SERAJUL HAQUE, Plaintiff-Appellant v. UNITED STATES, Defendant-Appellee
Serajul Haque appeals from an order of the U.S. Court of Federal Claims (“Claims Court”) dismissing Mr. Haque's complaint for lack of subject matter jurisdiction. Because we find that the Claims Court properly found that it lacked jurisdiction over this case, we affirm.
On April 13, 2016, Mr. Haque filed a complaint at the Claims Court. Appellee's App. 7–8. In his complaint, Mr. Haque sought judicial review of a decision by the Social Security Administration and listed the “Commissioner of Social Security” as the defendant. Mr. Haque alleged that the Commissioner issued an adverse decision with respect to his retirement benefits. Mr. Haque further asserted that he had “exhausted administrative remedies in this matter and this court has jurisdiction pursuant to Title 42, U.S.C. § 405(g).” Id. at 8.
On September 22, 2016, the Claims Court dismissed Mr. Haque's complaint for lack of jurisdiction. The Claims Court noted that Mr. Haque's “complaint appears to be a form complaint for judicial review of a decision of the Commissioner of Social Security in the United States District Court for the Northern District of California.” Id. at 2. The Claims Court explained that claims brought under 42 U.S.C. § 405(g) arise only in district court, not the Court of Federal Claims. Id. at 2–3.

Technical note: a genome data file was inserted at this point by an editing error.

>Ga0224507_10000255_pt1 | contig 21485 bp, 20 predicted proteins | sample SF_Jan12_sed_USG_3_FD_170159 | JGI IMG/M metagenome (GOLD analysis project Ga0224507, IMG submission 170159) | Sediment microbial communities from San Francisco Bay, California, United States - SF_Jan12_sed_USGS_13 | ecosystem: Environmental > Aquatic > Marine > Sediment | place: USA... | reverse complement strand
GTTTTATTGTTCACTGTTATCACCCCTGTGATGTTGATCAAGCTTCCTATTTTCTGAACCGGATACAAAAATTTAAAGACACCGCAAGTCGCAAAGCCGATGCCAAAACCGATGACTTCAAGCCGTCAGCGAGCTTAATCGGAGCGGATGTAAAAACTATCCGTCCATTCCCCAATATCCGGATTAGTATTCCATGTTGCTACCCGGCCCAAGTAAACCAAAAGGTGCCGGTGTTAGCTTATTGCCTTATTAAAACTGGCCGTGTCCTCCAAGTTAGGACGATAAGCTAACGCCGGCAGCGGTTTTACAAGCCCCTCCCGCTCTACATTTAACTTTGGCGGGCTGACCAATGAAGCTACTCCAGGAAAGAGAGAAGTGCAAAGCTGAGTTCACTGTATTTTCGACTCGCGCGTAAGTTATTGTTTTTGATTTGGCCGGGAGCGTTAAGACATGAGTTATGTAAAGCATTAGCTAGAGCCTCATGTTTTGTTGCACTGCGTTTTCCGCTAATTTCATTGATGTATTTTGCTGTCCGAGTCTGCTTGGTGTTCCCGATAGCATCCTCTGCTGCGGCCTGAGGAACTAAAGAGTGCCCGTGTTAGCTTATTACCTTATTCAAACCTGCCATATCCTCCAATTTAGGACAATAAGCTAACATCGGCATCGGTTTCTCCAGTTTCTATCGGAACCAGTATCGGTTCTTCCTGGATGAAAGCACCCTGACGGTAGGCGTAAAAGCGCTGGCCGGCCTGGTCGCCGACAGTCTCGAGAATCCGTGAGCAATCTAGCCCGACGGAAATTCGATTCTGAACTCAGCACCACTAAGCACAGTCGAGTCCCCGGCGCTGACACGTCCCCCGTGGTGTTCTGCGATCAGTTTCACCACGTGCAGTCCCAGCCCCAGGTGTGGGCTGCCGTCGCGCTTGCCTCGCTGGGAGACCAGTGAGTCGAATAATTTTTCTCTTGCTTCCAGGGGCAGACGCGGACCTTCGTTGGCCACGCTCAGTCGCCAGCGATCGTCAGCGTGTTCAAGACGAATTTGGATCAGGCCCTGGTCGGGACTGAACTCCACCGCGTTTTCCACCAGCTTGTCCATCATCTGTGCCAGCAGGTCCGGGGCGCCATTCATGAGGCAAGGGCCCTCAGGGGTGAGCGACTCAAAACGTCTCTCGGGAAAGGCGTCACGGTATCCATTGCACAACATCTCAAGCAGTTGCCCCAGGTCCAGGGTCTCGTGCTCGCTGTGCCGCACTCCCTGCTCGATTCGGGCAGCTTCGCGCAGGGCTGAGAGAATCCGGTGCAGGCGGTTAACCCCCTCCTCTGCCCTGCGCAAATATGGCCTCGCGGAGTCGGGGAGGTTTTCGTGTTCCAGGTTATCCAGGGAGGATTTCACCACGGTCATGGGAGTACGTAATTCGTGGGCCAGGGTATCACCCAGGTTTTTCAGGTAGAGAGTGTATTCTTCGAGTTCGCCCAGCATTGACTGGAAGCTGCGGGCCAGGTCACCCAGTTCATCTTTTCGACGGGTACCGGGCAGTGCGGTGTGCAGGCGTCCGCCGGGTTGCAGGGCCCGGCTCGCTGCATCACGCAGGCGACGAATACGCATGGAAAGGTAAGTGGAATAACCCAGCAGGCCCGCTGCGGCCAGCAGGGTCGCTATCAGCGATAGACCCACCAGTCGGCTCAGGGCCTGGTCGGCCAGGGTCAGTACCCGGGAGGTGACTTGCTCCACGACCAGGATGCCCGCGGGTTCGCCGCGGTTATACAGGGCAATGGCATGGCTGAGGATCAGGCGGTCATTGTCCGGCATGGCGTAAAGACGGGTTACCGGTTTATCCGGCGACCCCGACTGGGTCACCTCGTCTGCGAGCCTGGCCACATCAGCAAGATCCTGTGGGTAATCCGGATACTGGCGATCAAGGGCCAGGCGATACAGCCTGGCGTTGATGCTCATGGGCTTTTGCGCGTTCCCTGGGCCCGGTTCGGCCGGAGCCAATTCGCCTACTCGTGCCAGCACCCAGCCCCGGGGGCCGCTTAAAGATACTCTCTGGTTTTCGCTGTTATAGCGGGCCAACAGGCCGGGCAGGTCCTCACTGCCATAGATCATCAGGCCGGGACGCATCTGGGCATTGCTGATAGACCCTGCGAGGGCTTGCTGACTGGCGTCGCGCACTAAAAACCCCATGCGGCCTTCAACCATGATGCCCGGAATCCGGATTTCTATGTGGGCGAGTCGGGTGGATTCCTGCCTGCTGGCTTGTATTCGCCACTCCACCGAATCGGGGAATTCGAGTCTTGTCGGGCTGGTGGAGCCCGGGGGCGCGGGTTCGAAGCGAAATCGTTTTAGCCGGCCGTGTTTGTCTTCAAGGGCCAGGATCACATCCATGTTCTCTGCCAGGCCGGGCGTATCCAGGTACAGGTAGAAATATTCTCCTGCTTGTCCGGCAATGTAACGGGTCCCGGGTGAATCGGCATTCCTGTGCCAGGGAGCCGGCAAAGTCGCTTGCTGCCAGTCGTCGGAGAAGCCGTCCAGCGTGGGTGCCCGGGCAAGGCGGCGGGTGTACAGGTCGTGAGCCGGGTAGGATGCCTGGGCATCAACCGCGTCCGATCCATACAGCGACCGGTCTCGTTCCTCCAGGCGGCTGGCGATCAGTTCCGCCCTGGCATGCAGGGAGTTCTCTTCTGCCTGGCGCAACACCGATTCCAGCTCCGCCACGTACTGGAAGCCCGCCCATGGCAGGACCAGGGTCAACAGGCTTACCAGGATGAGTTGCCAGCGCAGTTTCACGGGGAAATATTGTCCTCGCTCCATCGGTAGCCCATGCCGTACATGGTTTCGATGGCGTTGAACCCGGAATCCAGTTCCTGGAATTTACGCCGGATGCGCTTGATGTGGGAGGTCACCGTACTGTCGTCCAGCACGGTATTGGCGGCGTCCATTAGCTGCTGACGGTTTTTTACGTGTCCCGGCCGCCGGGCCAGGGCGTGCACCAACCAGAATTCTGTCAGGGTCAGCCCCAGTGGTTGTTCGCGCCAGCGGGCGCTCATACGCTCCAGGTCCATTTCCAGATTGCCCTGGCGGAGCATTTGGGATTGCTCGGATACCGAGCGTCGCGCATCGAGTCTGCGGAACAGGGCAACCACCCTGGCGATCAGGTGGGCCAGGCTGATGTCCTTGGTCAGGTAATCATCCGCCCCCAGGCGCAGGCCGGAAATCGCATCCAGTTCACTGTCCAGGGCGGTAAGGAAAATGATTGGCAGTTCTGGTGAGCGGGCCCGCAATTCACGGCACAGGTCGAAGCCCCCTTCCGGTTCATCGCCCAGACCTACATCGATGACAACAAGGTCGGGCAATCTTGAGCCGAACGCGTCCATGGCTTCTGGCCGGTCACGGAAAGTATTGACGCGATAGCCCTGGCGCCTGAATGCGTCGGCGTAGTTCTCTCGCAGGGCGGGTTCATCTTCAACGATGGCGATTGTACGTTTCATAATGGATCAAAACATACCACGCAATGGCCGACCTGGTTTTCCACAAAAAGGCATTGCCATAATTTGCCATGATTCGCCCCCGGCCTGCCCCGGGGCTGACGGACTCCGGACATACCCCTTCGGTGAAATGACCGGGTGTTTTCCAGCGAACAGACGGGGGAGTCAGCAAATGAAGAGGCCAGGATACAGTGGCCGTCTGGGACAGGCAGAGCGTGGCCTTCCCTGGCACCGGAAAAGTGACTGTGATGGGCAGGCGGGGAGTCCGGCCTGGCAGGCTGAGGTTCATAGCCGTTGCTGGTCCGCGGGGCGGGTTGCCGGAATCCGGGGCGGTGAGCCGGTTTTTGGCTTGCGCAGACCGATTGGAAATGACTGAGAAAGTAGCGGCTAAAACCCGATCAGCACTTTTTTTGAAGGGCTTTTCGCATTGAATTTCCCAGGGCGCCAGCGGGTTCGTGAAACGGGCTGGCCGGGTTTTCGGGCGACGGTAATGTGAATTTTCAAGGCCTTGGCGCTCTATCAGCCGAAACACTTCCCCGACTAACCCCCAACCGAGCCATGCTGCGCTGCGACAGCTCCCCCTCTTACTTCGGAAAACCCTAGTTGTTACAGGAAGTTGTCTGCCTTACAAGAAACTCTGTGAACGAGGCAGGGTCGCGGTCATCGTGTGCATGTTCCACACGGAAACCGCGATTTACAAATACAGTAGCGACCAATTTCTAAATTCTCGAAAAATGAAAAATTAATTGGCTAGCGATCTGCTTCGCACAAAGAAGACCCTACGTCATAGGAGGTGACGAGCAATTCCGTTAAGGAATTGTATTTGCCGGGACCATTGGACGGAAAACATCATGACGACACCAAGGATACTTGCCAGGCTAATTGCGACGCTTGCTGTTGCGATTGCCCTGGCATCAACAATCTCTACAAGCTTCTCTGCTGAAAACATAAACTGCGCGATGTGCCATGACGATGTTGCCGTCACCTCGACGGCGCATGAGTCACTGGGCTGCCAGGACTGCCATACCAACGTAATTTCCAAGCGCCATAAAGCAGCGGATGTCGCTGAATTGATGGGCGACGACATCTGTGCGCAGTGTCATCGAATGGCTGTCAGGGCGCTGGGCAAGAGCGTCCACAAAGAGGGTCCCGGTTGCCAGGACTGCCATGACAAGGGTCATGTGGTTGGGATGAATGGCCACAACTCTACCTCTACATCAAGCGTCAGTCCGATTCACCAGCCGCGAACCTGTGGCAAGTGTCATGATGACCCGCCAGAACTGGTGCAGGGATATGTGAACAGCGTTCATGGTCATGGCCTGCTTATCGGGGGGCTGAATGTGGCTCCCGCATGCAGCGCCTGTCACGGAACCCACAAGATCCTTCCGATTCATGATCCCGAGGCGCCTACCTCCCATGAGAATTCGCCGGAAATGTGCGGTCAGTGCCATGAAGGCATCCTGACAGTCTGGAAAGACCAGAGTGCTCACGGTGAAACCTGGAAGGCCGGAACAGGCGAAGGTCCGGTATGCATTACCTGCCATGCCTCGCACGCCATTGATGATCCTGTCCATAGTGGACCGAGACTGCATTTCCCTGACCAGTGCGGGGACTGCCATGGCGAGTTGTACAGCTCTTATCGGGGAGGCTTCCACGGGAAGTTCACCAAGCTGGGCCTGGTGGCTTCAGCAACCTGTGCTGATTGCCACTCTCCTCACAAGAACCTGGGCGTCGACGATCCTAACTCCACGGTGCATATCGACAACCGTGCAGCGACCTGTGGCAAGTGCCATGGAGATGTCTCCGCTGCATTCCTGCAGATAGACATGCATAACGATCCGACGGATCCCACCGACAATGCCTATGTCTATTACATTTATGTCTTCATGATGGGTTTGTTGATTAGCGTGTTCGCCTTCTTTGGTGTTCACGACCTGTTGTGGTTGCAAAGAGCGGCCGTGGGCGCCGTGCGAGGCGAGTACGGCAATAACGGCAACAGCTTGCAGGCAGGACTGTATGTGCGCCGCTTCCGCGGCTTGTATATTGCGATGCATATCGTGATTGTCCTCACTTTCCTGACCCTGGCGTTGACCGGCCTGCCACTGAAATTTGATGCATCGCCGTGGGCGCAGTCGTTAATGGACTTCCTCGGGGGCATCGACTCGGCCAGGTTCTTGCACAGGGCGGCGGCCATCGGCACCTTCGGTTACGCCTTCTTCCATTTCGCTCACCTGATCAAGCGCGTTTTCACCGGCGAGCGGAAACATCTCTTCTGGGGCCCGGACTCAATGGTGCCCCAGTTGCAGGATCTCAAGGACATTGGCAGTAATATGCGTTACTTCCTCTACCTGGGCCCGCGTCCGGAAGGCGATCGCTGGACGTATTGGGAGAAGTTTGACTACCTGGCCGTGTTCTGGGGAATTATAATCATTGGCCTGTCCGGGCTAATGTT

Section 405(g), which governs judicial review of social security appeals, states that “such an action shall be brought in the district court of the United States for the judicial district in which the plaintiff resides,” here the Northern District of California. 42 U.S.C. § 405(g) (emphasis added). The Claims Court thus properly dismissed this case for lack of jurisdiction.
Mr. Haque also alleges in his informal appeal brief here that the Claims Court failed to take into account his purported “consultancy to governments on reforms Gov of Bangladesh/CA/USA/County-SC 1980-2016 not yet recognized, appreciated, granted or accepted on service to USA.” Appellant's Br. 1. Although it is unclear what consultancy Mr. Haque is referencing, it is clear that this consultancy was not included in Mr. Haque's complaint. And because “[d]etermination of jurisdiction starts with the complaint,” Mr. Haque's purported consultancy-based dispute does not cure the jurisdictional deficiency of his social security appeal. Holley v. United States, 124 F.3d 1462, 1465 (Fed. Cir. 1997) (citing Franchise Tax Bd. v. Constr. Laborers Vacation Tr., 463 U.S. 1, 9–10 (1983)).
This court has reviewed Mr. Haque's various filings including his miscellaneous letters (ECF Nos. 4, 16–18, 21, 23–27, 30–33, 35–37, 39, 41–42, 45, and 48) and find them to be unavailing. This court has also reviewed Mr. Haque's motion for other relief (ECF No. 47) filed on March 29, 2017, and denies it as moot.
For the foregoing reasons, the decision of the Claims Court is affirmed.
The parties shall bear their own costs.